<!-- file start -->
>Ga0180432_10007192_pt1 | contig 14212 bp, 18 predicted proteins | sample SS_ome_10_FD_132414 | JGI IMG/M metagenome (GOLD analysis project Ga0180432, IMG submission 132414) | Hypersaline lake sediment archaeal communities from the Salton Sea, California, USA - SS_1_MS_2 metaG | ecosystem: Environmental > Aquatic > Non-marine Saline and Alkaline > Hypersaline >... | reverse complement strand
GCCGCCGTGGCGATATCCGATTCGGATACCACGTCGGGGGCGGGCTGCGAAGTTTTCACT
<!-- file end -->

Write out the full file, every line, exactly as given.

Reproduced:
>Ga0180432_10007192_pt1 | contig 14212 bp, 18 predicted proteins | sample SS_ome_10_FD_132414 | JGI IMG/M metagenome (GOLD analysis project Ga0180432, IMG submission 132414) | Hypersaline lake sediment archaeal communities from the Salton Sea, California, USA - SS_1_MS_2 metaG | ecosystem: Environmental > Aquatic > Non-marine Saline and Alkaline > Hypersaline >... | reverse complement strand
GCCGCCGTGGCGATATCCGATTCGGATACCACGTCGGGGGCGGGCTGCGAAGTTTTCACT